US adds robust 250,000 jobs; pay growth fastest since 2009

US adds robust 250,000 jobs; pay growth fastest since 2009

US adds robust 250,000 jobs; pay growth fastest since 2009

Many employers have been struggling to find qualified applicants, which helps explain why average pay rose 3.1 percent over the past 12 months - the fastest year-over-year increase since 2009.

The Labour Department's monthly jobs report, the last major economic data before Tuesday's congressional elections, also showed that the unemployment rate remained at a five-decade low of 3.7 per cent.

But the latest government data on business investment was weaker than expected, a sign companies might be holding off on spending because of uncertainty on trade.

The US economy added another 250,000 jobs in October, beating expectations after slower growth in September. Professional and business services, which include engineers, architects and accountants, gained 35,000 jobs.

"Wow! The U.S. added 250,000 Jobs in October - and this was despite the hurricanes". At the same time, Arkansas' unemployment rate fell to an all-time low of 3.7% through September, eclipsing the previous record touched in August and the summer of 2017 when the state's labor pool climbed to more than 1.35 million workers. The Labor Department said Hurricane Michael, which struck the Florida Panhandle in mid-October, "had no discernible effect on the national employment and unemployment estimates for October".

In September wages were 3.1% higher than they were a year ago - the first time since April 2009 that wage growth has topped 3%.

Strong annual wage growth mirrors other data published this week showing wages and salaries rising in the third quarter by the most since mid-2008. Given that the number of job openings around the USA has exceeded the number of job-seekers since March, it's likely businesses will have to try work harder to attract employees, said PNC Senior Economist Bill Adams. The prime-age (25-54) labor force participation rate-which is an important indicator because it is not driven by demographics, but rather by the strength of the job market-increased by 0.4 89.0 percent among men and by 0.6 75.8 percent among women. And it's unlikely to change the Federal Reserve's strategy of gradually increasing interest rates.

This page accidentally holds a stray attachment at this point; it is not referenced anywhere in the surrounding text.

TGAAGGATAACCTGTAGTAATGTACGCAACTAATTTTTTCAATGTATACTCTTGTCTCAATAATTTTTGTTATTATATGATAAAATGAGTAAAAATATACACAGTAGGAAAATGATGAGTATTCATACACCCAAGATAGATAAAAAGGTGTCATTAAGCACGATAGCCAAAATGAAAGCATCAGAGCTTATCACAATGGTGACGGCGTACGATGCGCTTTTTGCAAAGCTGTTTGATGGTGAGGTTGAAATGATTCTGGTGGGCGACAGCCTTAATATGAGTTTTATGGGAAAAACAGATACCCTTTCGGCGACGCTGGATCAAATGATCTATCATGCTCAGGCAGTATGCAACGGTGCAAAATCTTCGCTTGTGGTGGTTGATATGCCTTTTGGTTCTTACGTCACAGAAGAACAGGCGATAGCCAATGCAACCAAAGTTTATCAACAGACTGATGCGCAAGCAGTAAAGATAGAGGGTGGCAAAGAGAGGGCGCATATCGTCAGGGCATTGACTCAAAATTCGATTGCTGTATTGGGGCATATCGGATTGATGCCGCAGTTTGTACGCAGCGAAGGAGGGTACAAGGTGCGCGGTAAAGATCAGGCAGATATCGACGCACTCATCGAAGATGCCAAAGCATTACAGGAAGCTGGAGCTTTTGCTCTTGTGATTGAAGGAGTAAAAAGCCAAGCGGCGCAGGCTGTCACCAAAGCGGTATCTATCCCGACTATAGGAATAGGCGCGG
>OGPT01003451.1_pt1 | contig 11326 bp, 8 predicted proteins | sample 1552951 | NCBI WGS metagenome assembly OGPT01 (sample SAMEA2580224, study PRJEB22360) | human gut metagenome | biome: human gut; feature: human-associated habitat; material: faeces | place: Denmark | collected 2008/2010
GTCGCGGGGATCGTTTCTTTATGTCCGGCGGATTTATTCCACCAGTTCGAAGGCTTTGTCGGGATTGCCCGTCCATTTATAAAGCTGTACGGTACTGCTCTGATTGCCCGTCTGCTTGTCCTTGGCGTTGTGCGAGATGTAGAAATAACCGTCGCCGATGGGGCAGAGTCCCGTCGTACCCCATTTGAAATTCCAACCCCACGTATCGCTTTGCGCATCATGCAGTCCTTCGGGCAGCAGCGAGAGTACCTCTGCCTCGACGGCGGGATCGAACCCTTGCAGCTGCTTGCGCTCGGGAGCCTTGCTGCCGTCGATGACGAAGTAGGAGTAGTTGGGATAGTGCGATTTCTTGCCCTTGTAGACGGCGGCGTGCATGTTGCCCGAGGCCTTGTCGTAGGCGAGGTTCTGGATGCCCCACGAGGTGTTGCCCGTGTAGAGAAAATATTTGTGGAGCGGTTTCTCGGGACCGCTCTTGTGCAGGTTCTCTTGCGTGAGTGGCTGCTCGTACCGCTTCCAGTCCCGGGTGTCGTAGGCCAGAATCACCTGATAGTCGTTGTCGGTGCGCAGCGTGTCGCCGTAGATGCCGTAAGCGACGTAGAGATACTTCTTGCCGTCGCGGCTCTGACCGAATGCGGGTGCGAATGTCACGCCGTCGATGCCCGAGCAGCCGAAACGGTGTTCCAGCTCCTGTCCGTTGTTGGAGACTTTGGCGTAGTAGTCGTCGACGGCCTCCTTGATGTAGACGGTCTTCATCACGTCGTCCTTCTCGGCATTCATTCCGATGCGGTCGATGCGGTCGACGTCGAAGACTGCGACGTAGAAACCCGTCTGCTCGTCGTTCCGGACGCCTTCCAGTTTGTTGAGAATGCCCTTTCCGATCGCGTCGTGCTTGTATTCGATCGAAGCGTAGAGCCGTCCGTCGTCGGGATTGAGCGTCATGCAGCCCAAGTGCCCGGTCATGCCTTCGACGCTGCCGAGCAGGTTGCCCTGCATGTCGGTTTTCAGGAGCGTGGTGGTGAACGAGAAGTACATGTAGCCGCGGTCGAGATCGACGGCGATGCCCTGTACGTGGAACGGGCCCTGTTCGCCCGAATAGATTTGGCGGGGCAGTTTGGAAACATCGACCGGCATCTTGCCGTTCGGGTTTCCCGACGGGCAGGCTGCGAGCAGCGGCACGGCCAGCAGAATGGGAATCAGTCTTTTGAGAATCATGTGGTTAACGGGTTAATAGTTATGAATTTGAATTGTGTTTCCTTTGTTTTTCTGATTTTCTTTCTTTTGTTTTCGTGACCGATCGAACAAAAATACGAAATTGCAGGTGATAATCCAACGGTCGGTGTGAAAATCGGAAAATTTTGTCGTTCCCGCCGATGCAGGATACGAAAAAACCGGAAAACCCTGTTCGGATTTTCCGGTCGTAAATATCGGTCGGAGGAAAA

"Wages are firming on a nominal basis for workers", said Ernie Tedeschi, head of fiscal analysis at Evercore ISI and a former economist in the Obama administration.

A strong labor market and rising wages should provide a boost to the housing market, which has seen sales fall in comparison to past year with the uptick in rates. Workers at United States Steel Corp (X.N) are set to receive a hefty pay rise also.

"The updated information released today suggests that the labor market remains strong and inflation remains manageable, supporting our call that the Fed will raise its key policy rate in December", Duncan said. The Standard & Poor's 500 index dropped 6.9 percent in October, the biggest decline in seven years. Meanwhile, the U.S. trade war with China poses a risk to further gains and companies may be slowing capital investment.

Nonfarm payrolls probably increased by 190,000 jobs last month, according to a Reuters survey of economists. Many retailers are removing the label "seasonal" from their job postings and looking for permanent workers instead. The Labor Department's snapshot of the US job marketplace easily beat economists' expectations of only 188,000 job gains and a jobless rate of 3.7%, according to the Wall Street Journal's monthly survey.

The dollar was trading higher against a basket of currencies. You could lose all of your deposited funds.

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